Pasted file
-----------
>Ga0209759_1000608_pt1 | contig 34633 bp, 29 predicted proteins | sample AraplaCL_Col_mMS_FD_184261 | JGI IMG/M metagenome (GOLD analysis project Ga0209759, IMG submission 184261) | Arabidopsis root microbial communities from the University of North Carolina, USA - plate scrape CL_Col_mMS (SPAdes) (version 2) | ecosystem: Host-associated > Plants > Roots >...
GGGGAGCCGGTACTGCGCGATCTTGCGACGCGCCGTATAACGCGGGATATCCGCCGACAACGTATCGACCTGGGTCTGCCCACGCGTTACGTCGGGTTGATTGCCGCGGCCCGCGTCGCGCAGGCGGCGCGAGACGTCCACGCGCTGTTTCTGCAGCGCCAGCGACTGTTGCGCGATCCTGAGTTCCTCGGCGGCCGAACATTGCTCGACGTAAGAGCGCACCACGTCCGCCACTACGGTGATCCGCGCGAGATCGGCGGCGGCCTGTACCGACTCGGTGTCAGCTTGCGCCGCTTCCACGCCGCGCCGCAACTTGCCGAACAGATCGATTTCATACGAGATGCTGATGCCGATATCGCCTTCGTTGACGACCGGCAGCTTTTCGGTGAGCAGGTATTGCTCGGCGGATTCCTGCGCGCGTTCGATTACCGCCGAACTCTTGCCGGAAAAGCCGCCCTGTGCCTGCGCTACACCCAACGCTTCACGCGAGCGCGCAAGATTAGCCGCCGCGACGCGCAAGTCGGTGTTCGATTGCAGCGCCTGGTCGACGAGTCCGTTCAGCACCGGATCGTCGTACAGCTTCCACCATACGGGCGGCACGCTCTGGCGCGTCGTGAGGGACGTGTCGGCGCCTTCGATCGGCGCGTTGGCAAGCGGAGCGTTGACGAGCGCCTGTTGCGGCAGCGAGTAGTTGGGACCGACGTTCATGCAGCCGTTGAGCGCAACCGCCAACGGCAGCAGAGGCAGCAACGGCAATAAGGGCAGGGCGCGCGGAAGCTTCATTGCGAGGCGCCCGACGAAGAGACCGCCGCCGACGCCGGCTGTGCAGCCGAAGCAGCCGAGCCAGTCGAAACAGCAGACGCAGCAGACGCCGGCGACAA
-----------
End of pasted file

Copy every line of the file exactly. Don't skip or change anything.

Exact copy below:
>Ga0209759_1000608_pt1 | contig 34633 bp, 29 predicted proteins | sample AraplaCL_Col_mMS_FD_184261 | JGI IMG/M metagenome (GOLD analysis project Ga0209759, IMG submission 184261) | Arabidopsis root microbial communities from the University of North Carolina, USA - plate scrape CL_Col_mMS (SPAdes) (version 2) | ecosystem: Host-associated > Plants > Roots >...
GGGGAGCCGGTACTGCGCGATCTTGCGACGCGCCGTATAACGCGGGATATCCGCCGACAACGTATCGACCTGGGTCTGCCCACGCGTTACGTCGGGTTGATTGCCGCGGCCCGCGTCGCGCAGGCGGCGCGAGACGTCCACGCGCTGTTTCTGCAGCGCCAGCGACTGTTGCGCGATCCTGAGTTCCTCGGCGGCCGAACATTGCTCGACGTAAGAGCGCACCACGTCCGCCACTACGGTGATCCGCGCGAGATCGGCGGCGGCCTGTACCGACTCGGTGTCAGCTTGCGCCGCTTCCACGCCGCGCCGCAACTTGCCGAACAGATCGATTTCATACGAGATGCTGATGCCGATATCGCCTTCGTTGACGACCGGCAGCTTTTCGGTGAGCAGGTATTGCTCGGCGGATTCCTGCGCGCGTTCGATTACCGCCGAACTCTTGCCGGAAAAGCCGCCCTGTGCCTGCGCTACACCCAACGCTTCACGCGAGCGCGCAAGATTAGCCGCCGCGACGCGCAAGTCGGTGTTCGATTGCAGCGCCTGGTCGACGAGTCCGTTCAGCACCGGATCGTCGTACAGCTTCCACCATACGGGCGGCACGCTCTGGCGCGTCGTGAGGGACGTGTCGGCGCCTTCGATCGGCGCGTTGGCAAGCGGAGCGTTGACGAGCGCCTGTTGCGGCAGCGAGTAGTTGGGACCGACGTTCATGCAGCCGTTGAGCGCAACCGCCAACGGCAGCAGAGGCAGCAACGGCAATAAGGGCAGGGCGCGCGGAAGCTTCATTGCGAGGCGCCCGACGAAGAGACCGCCGCCGACGCCGGCTGTGCAGCCGAAGCAGCCGAGCCAGTCGAAACAGCAGACGCAGCAGACGCCGGCGACAA